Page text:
Matthew Bourne’s “The Car Man” – Bizet’s Carmen re-imagined. Festival Theatre, Edinburgh
The multi- award winning Choreographer- Director, Matthew Bourne must have amazing, colourful dreams, in which dance and literary classics – Nutcracker!, Sleeping Beauty, Cinderella, Dorian Gray – are given a contemporary makeover with inspirational, artistic vision. “Swan Lake,” his now legendary, all male, wittily-camp extravaganza became the longest running ballet in the West End and on Broadway.
The Car Man is Bizet’s Carmen Re-imagined but as Bourne admits, “I wasn’t particularly interested in the story of Carmen, the opera. I know there are parallels, but it was more the feeling of the music and the feeling of what we all know Carmen to be.”
(i.e. a seductively sexy Spanish gypsy girl in a cigarette factory, 1820, Seville).
Instead, the plot is based loosely on James M Cain’s 1934 crime thriller, “The Postman always Rings Twice”, a fever-pitched tale of an itinerant drifter who stumbles into a job, an erotic obsession, and murder.
The perfect plot indeed for a movie (1946 & 1981) and also an intimately-staged, chilling version by Opera Theater of St. Louis which was performed, as I recall vividly, at the 1983 Edinburgh Festival.
The huge steel scaffold structure of a set, designed by Lez Brotherston, is so realistic: a neon sign for Dino’s Diner with Daily Specials menu, Gasoline station & Car repair shop, a couple of vintage cars, tyres, mechanics in vests and jeans – the boys being eyed up by neighbourhood girls in pretty summer dresses. With beer and cigarettes, it’s time to party.
As a prologue to the passionate drama soon to unfold, the garage boys stop work and strip off to shower in the locker room/ apartment above the garage. A large sign, Man Wanted, is soon spotted by a drifter, just arrived in town, looking for work. Luca offers his services to Dino, while his wife Lana (named after Lana Turner in the 1946 movie), observes the newly recruited Car Man with personal interest.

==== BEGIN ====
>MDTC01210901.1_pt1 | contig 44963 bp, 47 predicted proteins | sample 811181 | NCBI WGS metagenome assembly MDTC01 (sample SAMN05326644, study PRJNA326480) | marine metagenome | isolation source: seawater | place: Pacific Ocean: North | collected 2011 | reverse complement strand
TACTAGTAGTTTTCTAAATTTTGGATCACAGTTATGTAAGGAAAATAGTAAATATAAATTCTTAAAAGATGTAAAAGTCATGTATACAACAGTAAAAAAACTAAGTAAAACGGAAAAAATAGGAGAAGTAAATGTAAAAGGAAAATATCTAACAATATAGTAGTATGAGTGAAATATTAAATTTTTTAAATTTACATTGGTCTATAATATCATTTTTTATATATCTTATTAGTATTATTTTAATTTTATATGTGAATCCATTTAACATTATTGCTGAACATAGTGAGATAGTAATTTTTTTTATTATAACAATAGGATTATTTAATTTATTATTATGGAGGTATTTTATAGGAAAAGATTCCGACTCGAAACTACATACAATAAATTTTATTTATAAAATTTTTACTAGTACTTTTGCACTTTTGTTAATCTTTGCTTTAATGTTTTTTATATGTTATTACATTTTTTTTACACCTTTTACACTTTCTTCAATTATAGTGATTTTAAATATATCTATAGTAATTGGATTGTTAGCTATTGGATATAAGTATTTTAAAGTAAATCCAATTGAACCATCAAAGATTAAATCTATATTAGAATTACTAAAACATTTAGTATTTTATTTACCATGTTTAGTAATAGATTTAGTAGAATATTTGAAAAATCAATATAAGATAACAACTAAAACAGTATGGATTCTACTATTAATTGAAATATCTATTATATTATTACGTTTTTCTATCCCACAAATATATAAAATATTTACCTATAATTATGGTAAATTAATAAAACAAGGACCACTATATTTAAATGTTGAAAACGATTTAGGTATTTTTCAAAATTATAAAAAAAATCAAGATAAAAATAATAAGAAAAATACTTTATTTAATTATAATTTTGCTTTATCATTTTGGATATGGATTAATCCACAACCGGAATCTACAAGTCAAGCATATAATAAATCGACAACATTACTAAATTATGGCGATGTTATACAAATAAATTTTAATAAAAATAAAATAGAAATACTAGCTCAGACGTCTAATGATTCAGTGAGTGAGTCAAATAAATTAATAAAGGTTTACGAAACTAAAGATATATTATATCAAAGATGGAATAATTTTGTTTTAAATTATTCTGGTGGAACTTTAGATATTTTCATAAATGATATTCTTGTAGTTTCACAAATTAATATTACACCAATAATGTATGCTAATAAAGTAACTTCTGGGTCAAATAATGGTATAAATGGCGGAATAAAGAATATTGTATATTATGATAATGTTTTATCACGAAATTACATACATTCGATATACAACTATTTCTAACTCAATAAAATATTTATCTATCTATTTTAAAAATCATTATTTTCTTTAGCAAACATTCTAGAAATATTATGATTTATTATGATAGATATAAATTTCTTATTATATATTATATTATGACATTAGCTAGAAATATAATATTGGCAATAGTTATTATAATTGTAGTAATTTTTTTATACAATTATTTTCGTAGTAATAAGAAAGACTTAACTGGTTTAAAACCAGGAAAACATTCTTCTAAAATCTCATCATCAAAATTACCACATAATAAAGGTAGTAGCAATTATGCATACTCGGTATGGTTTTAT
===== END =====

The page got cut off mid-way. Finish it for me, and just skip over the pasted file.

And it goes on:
“Stealing a man’s wife, that’s nothing, but stealing his car, that’s larceny”. James M Cain, “The Postman Always Rings Twice”
The narrative is brilliantly translated into action without words by the ensemble of dancers. Bourne’s choreography is driven, often at full speed, by the melodic music: seamless, synchronised routines with energetic acrobatics glide into graceful, balletic pas de deux sequences; a lively country & western barn dance shifts into beatnik jives in a nightclub.
When the summer night becomes Too Darn Hot, Luca and Lana, a sultry and seductive femme fatale, take advantage of Dino’s absence with lustful abandon. This is breathtaking, fast and furious, erotic dirty dancing, from floor to car hood to the table in the Diner, ( a scene borrowed from the 1981 movie starring Jack Nicholson and Jessica Lange).
When Dino arrives home, the climax of their brief encounter heads uncontrollably towards an act of shockingly graphic violence. What is so powerful is the portrayal of characters, expressing such spontaneous and truthful emotion and anger.
“The Car Man” is like a multi-layered, theatrical jigsaw of handpicked pieces from classical music, Hollywood movies, hard boiled crime fiction and dance.
The stylish period glamour, dramatic tension and artistic vision is like watching a Film Noir re-enacted live on stage – a steamy hot, Hitchcockian-style thriller of a road trip. For lovers of contemporary dance, the choreography is simply electrifying, exhilarating and exquisitely beautiful in its pace and passion.
Festival Theatre, Edinburgh – 9 – 13th June, 2015. http://www.edtheatres.com
Spring – Summer 2015 UK Tour dates: http://www.new-adventures.net